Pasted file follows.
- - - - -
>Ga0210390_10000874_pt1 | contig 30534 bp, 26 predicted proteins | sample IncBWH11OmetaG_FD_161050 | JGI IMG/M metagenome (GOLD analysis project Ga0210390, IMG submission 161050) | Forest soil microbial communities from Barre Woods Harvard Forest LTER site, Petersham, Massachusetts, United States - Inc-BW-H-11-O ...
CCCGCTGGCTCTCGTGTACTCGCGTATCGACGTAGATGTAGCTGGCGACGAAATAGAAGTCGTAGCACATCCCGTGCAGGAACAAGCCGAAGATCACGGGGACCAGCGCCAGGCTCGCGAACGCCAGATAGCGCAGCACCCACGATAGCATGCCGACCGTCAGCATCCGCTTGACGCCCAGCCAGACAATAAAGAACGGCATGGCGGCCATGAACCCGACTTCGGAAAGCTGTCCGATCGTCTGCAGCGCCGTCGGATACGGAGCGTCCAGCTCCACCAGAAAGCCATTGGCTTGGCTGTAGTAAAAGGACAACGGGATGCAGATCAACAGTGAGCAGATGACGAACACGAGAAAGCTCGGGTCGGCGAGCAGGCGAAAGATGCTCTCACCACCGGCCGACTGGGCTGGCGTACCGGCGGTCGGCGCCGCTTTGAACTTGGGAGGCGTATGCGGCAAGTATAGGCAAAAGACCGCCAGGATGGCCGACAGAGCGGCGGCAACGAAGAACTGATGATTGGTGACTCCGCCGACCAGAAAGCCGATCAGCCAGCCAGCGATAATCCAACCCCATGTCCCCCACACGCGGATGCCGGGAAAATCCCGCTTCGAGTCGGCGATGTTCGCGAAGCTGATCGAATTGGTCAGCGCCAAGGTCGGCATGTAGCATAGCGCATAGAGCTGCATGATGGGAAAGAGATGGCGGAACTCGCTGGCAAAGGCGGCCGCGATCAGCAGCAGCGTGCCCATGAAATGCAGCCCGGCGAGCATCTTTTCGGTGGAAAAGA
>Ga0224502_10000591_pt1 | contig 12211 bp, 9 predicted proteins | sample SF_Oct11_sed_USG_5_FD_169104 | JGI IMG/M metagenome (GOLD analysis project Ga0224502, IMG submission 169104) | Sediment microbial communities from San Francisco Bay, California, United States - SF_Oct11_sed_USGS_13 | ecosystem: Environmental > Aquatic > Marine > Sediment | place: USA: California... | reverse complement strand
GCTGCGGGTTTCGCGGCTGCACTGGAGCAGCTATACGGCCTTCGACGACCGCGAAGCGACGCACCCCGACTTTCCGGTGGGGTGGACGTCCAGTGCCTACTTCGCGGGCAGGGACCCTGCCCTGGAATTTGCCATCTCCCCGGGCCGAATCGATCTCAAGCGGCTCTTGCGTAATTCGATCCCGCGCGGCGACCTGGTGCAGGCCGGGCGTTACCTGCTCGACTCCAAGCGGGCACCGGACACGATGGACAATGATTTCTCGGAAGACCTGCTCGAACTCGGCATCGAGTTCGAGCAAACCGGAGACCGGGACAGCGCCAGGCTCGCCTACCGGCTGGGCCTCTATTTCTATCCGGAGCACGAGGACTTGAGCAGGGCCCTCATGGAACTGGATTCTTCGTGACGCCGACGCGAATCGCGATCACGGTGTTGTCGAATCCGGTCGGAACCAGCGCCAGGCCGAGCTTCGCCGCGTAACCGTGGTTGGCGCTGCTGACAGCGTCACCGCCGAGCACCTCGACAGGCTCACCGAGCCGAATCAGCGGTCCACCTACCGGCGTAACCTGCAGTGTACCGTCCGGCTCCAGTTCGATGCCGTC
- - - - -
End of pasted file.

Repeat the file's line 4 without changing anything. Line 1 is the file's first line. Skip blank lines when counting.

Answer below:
GCTGCGGGTTTCGCGGCTGCACTGGAGCAGCTATACGGCCTTCGACGACCGCGAAGCGACGCACCCCGACTTTCCGGTGGGGTGGACGTCCAGTGCCTACTTCGCGGGCAGGGACCCTGCCCTGGAATTTGCCATCTCCCCGGGCCGAATCGATCTCAAGCGGCTCTTGCGTAATTCGATCCCGCGCGGCGACCTGGTGCAGGCCGGGCGTTACCTGCTCGACTCCAAGCGGGCACCGGACACGATGGACAATGATTTCTCGGAAGACCTGCTCGAACTCGGCATCGAGTTCGAGCAAACCGGAGACCGGGACAGCGCCAGGCTCGCCTACCGGCTGGGCCTCTATTTCTATCCGGAGCACGAGGACTTGAGCAGGGCCCTCATGGAACTGGATTCTTCGTGACGCCGACGCGAATCGCGATCACGGTGTTGTCGAATCCGGTCGGAACCAGCGCCAGGCCGAGCTTCGCCGCGTAACCGTGGTTGGCGCTGCTGACAGCGTCACCGCCGAGCACCTCGACAGGCTCACCGAGCCGAATCAGCGGTCCACCTACCGGCGTAACCTGCAGTGTACCGTCCGGCTCCAGTTCGATGCCGTC